Ad Majorem Dei Gloriam

23 September 2007

Jesuit Tea

This is the weekend of two fund raisers. For better or for worse priests, especially Jesuits, must be able to raise funds to get anything done. St. Ignatius himself was a master fund raiser. Yesterday we attended a fund raiser for Manresa Jesuit Retreat House which is a few miles north of here. They're trying to build an endowment for among other things offering retreats to those who cannot offer them.

This afternoon is the Jesuit Seminary Association Tea, a group which raises money for young Jesuits in formation like myself. It is humbling to know that what we novices rely on materially speaking has been provided by our benefactors. Jesuits are able to be formed because other Jesuits raised the money to allow us to be formed. Considering many Jesuits go on to get terminal degrees, it requires a lot of fund raising and very generous people.

Paging Dr. Kass

"The possibility of science itself depends on the immateriality of thought. It depends on the mind’s independence from the bombardment of matter. Otherwise, there is no truth, there is only “it seems to me.” Not only the possibility for recognizing truth and error, but also the reasons for doing science rest on a picture of human freedom and dignity (of the sort promulgated by biblical religion) that science itself cannot recognize. Wonder, curiosity, a wish not to be self-deceived, and a spirit of philanthropy are the sine qua non of the modern scientific enterprise. They are hallmarks of the living human soul not the anatomized brain. The very enterprise of science–like all else of value in human life–depends on a view of humanity that science cannot supply and that foolish scientific prophets deny at their peril, unaware of the embarrassing self-contradiction." -Leon Kass MD PhD

I'm a longtime admirer of Leon Kass. He is one of the founding fathers of bioethics. His career has been long and distinguished, notably he was Chairman of the President's Council on Bioethics and taught for many years at the University of Chicago. You can find a more complete bio here. You can read Kass's complete article which I quoted from above here.

18 September 2007

Mindful Hack

Yet another cool blog find: Mindful Hack discusses the faith and reason question with an emphasis on neuroscience.

14 September 2007

Detroit Day

Today after a morning prayer seminar, the novices are heading out to explore the greater Detroit area. If all goes according to plan we'll have lunch in Windsor's Little Italy which I'm told has a number of good restaurants then visit the Henry Ford Museum in Dearborne.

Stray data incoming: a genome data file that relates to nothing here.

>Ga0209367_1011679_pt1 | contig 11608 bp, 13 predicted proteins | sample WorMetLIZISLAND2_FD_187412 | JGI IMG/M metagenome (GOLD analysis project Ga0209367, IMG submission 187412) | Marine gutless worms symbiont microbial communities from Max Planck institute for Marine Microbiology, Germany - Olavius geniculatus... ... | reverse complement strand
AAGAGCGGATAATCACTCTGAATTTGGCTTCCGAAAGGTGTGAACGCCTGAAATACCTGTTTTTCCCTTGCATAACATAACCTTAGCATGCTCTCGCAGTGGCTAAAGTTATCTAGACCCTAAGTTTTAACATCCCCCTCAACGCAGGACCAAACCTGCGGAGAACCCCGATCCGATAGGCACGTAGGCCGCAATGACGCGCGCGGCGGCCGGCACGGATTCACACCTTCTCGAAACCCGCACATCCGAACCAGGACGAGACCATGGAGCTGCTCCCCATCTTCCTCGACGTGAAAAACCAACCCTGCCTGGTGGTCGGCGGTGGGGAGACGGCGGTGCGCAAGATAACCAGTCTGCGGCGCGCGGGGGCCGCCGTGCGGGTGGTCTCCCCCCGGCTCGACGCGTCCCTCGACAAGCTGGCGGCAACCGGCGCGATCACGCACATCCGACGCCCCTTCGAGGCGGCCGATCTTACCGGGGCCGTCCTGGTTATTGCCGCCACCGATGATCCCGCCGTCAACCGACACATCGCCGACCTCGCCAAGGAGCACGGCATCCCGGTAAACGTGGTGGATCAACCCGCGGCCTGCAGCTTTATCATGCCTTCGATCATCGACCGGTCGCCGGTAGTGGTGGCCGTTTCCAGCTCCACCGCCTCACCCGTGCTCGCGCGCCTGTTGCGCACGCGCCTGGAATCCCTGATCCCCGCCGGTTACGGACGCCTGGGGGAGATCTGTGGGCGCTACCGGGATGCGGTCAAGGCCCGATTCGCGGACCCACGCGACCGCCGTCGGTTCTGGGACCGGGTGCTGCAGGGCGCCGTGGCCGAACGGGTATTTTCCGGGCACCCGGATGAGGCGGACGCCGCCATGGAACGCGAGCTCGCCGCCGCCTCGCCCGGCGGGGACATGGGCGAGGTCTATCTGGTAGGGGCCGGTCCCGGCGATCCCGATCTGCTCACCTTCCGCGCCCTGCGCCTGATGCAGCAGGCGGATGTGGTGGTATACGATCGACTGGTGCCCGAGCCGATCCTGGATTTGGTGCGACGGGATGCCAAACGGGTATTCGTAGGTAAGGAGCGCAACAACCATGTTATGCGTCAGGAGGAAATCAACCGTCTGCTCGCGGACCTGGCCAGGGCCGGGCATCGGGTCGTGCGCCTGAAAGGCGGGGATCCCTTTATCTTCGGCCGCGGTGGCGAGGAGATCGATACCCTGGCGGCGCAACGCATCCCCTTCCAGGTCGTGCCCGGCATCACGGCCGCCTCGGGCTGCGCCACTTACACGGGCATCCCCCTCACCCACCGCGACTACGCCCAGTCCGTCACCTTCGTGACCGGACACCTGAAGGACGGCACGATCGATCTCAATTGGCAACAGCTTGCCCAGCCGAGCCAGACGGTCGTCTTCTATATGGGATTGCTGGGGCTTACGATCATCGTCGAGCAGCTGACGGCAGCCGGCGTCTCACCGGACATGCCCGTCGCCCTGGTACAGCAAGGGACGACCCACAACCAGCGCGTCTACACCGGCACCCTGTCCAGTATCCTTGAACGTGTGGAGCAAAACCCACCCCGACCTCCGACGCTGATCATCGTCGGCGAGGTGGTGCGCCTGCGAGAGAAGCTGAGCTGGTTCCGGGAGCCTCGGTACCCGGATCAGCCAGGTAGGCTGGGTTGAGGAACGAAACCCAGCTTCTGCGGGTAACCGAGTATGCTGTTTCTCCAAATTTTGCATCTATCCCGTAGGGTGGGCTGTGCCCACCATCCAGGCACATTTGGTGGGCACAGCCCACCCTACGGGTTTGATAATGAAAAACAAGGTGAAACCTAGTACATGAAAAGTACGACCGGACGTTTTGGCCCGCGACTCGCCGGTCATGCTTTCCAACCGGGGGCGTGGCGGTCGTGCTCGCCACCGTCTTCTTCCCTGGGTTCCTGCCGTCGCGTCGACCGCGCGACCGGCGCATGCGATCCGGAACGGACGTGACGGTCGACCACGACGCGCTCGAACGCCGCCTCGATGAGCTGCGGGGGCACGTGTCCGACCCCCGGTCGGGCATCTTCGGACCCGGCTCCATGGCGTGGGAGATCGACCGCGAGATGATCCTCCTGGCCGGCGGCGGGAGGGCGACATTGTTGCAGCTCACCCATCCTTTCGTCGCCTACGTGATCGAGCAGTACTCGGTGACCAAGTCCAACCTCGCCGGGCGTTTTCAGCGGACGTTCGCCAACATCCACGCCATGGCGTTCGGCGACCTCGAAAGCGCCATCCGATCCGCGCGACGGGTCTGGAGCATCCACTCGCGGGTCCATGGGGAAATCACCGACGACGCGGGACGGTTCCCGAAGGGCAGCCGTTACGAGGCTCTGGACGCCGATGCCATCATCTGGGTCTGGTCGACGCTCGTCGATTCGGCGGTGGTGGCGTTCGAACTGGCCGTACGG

I found a good article on Clericalism by Mark Shea. While I don't agree with it entirely, it has a great deal of merit.

Happy Feast of the Exultation of the Holy Cross

12 September 2007

Dulles

Avery Cardinal Dulles SJ wrote an article in this month's First Things on the Faith and Science question in light of recent books on the subject. In the article, he pays particular attention to a Christian understanding of evolution. Cardinal Dulles provides a clarity of thought few others can muster. Well worth reading.

For those unfamiliar with the Cardinal, he is the son of John Foster Dulles the secretary of State under President Eisenhower. He is the man Dulles airport outside of Washington is names after. Cardinal Dulles converted from agnosticism to Catholicism as a Harvard undergraduate. He entered the Society of Jesus after serving time in the Navy during the Second World War. Cardinal Dulles has spent his ministerial life as a theologian. He is perhaps best known for his Models of the Church (1974) which has become a modern classic in ecclesiology. He taught at my fair alma mater, Catholic University, from 1974-1988 after which he became the Laurence J. McGinley Professor of Religion and Society at Fordham University. Pope John Paul II created Dulles as a Cardinal in 2001, a great and rare honor for a theologian.

07 September 2007

Manresa Day


Every so often we have what we call a "Manresa Day" here at Loyola House. It's a day of silence from about 9 am until Mass at 4:45 pm. We're asked to stay away from TV, computers, phones, etc...

Even living in a religious house it's easy to slip into a mundane rhythm which doesn't seem to leave time or attention for God. Sure we might schedule an hour of prayer into the day, we might even be faithful to that hour but squeezing God into part of the day is not the same as having a prayerful day. Prayer can't be reduced to an item on the schedule.

Manresa days are a way of breaking out of mundane rhythm and finding God everywhere and in everything of the day, being truly intentional about consecrating the whole day to God. It is a great privilege and challenge the novitiate affords us. The privilege of finding the vibrancy of God in the stillness of the day, excitement and life within stillness. The challenge of being open to finding that same vibrancy in the business of every other day.

AMDG

04 September 2007

01 September 2007

Ouch

Ouch Michigan even as an Ohio State fan I feel sorry for you.

I'll probably be at the Michigan game next week; hopefully there will be some redemption.

Also, note the new "Faith and Science" section on the sidebar. I'm compiling links to various resources on the intersection of theology and science.